I’m lucky enough to work in the New Forest and on my drive to work in the mornings I often see the ponies munching at the frosty grass and think blimey that must be freezing. I wonder how they cope with temperatures in the late twenties in the summer and down to minus 2 – 3 in the winter. I’m certainly not designed for the winter months, and nor are my snakes!
Monitoring temperature of exotic animals
I’ve owned snakes for five years now and the delicate creatures are a bit ‘princess-like’ in their aversion to the cold, they can’t cope with temperature variations like the ponies. If the temperature is not just right they can go off their food and if there isn’t a subtle drop in temperature for winter then they’ll struggle to know that it’s breeding season. My apartment doesn’t really have a reliable heating system, one minute it’s ridiculously hot, the next super freezing. So I have to keep a close eye on the snakes, making sure they’re at the right temperature all the time. Precious things.
To ensure that they’re comfortable and happy I’ve been using the FilesThruTheAir™ WiFi-TH for the last year. It’s resulted in one or two trips home to stick the heating on early, which has been a bit nice for me too. It also reassures me that the humidity levels are good to allow for shedding.
When it comes to breeding I also use the WiFi-TP as the device has a probe that I can sit amongst the incubating eggs. When you’ve got a clutch of eggs potentially running into thousands of pounds, it’s always reassuring knowing you will be sent an email if the temperature spikes, averting your whole clutch from dying.
I look after the technical support for the FilesThruTheAir™ sensors, so get to see new customers all of the time. I know it’s not just me that is devoted in my care for animals. Another customer I’m aware of uses the sensors to monitor the hibernation his tortoises.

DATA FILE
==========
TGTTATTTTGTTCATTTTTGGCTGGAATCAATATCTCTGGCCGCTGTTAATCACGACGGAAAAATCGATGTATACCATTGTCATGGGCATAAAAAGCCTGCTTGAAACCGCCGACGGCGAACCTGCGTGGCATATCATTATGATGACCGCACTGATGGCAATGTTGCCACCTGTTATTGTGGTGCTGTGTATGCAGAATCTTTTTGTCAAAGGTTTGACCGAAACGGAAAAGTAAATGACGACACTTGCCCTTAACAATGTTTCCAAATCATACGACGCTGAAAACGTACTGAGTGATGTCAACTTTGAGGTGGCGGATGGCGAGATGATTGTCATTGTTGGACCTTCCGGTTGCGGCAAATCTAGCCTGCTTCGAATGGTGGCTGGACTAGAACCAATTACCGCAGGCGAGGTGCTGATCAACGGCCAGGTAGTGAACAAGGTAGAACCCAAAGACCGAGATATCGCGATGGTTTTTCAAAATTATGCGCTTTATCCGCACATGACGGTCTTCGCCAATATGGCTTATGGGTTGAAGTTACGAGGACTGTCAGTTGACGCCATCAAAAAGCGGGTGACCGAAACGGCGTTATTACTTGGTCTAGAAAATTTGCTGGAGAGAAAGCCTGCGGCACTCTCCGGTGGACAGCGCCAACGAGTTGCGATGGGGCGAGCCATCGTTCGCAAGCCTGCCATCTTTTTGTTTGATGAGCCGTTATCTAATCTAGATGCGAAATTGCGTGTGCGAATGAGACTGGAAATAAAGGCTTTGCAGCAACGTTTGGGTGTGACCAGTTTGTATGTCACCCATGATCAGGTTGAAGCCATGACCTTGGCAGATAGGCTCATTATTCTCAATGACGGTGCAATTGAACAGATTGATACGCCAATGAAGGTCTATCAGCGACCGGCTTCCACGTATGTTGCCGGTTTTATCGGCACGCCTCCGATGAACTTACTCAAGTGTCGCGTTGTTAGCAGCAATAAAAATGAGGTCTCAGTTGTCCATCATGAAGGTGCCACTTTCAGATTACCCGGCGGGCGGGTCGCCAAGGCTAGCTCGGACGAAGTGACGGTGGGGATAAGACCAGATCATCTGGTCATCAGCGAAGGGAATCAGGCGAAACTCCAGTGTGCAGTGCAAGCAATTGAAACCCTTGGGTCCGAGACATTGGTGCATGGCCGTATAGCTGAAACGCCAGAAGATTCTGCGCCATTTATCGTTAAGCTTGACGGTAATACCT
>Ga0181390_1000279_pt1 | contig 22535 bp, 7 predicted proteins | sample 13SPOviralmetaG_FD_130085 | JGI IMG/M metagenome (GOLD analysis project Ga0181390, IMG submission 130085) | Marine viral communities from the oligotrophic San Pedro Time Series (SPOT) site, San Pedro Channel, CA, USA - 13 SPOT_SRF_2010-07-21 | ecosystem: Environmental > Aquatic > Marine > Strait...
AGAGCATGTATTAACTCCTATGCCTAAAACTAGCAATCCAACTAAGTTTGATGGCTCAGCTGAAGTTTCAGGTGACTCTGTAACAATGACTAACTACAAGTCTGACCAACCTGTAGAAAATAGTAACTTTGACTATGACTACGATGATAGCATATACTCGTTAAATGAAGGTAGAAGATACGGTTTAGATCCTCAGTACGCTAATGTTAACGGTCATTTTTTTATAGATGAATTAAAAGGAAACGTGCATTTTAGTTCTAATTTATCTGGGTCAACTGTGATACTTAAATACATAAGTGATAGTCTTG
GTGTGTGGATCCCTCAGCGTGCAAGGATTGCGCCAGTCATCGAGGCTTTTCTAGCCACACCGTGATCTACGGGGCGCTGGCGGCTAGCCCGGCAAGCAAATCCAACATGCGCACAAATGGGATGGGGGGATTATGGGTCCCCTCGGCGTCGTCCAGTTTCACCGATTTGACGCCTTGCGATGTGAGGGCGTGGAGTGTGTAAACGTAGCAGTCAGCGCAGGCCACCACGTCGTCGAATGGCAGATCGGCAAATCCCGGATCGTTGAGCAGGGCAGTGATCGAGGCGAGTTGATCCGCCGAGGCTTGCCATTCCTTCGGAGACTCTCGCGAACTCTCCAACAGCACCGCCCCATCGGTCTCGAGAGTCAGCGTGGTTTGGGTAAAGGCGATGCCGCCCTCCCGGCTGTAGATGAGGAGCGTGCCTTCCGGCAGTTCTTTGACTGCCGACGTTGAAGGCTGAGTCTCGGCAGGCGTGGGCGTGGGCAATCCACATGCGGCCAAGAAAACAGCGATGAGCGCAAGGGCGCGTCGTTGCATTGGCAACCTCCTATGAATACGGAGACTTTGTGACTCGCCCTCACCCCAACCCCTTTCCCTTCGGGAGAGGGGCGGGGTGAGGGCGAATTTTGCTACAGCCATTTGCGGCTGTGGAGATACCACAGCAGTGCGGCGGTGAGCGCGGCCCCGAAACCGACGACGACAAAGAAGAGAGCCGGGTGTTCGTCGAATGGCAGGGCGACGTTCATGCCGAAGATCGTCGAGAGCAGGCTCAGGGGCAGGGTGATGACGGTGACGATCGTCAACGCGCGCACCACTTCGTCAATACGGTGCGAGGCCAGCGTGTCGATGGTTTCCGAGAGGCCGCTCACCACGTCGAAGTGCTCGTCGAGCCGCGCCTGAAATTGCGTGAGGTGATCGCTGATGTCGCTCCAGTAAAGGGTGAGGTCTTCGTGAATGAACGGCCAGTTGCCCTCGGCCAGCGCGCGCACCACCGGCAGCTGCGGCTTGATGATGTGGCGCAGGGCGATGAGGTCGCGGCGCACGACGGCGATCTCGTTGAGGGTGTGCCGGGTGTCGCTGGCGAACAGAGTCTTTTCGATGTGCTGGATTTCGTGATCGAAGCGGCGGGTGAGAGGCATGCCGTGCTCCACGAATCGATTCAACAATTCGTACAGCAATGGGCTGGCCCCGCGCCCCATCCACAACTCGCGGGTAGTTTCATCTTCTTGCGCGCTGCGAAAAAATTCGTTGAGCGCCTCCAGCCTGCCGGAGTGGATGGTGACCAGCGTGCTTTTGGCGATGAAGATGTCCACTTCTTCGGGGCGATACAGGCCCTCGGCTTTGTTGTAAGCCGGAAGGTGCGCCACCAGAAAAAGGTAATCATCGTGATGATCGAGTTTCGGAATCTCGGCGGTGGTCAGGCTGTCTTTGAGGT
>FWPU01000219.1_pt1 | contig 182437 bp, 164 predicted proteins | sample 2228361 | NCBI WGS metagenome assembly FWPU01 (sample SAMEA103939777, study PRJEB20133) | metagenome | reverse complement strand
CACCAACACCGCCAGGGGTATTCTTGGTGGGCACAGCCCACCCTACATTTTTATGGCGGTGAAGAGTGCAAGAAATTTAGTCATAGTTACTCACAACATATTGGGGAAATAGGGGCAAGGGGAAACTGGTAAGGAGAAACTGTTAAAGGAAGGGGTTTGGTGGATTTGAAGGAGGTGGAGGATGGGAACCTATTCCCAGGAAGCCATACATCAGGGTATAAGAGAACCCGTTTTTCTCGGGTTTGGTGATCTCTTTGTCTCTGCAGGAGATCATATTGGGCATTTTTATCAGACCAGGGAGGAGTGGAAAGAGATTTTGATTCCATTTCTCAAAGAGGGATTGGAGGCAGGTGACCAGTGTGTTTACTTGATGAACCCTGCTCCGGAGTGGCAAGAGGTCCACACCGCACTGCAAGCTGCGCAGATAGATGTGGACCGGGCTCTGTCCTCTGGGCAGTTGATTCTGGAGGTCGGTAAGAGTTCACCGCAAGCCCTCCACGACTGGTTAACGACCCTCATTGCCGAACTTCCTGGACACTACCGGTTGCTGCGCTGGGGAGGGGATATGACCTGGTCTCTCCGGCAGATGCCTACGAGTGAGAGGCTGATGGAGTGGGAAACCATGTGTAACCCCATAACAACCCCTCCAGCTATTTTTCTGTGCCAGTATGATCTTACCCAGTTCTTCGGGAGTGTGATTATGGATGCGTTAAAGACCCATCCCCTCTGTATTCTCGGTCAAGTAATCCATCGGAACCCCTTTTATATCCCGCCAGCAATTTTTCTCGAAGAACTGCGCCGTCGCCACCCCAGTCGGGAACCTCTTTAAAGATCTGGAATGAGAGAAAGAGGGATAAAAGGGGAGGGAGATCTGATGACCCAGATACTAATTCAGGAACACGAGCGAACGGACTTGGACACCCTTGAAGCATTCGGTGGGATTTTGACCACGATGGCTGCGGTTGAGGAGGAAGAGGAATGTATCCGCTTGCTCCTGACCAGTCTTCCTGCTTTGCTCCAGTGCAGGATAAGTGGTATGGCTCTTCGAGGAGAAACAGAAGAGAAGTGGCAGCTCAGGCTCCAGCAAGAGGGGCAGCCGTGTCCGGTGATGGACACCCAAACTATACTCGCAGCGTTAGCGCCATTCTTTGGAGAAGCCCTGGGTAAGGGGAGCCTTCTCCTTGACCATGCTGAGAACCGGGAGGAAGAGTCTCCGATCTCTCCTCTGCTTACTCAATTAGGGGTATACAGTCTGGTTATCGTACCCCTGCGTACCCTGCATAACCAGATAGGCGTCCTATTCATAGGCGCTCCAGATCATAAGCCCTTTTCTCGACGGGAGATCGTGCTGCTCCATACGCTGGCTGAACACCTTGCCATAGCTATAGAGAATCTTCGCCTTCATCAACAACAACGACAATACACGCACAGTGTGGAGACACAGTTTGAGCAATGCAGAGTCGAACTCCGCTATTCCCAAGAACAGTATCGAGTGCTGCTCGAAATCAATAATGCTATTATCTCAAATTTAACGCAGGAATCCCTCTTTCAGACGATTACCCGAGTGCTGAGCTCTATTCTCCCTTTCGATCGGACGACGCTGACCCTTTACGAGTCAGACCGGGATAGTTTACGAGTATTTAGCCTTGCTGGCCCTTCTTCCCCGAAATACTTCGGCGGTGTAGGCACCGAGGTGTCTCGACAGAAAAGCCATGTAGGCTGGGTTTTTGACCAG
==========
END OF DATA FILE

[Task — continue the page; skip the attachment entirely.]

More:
Temperature monitoring for foodies
Other hobbyists such as horticulturalists monitoring green house conditions for growing tomatoes and seed germination also rely on our devices. Some use the sensors to stop frosts ruining a crop where others use large temperature differences to trigger flowering. We’ve got a great contingent of home brewers too that really love our wireless sensors as they can see what temperatures are being experienced even while they’re away from home via their smartphones. Those with fancy wine cellars and also people that are curing meat find our sensors ideal, due to their simplicity to set up and use.
Recommended sensors for hobbyists
A really great ‘all-rounder’ is the WiFi-TH, it measures humidity and temperature (between -20°C and +60°C) and is just £99 + VAT. The WiFi-TP is £97 + VAT and measures temperature between -40°C and +125°C.
Monitoring temperature and humidity for your hobby?
I’d love to hear more about your hobby and how you use temperature sensors. I’m sure other others would find your stories interesting, we might all learn something new! Email me Jody.McGrath@corintech.com, we can post your comments on our website for all to enjoy.
Jody McGrath - Sales Co-ordinator, Corintech Ltd
Created on 28/01/2015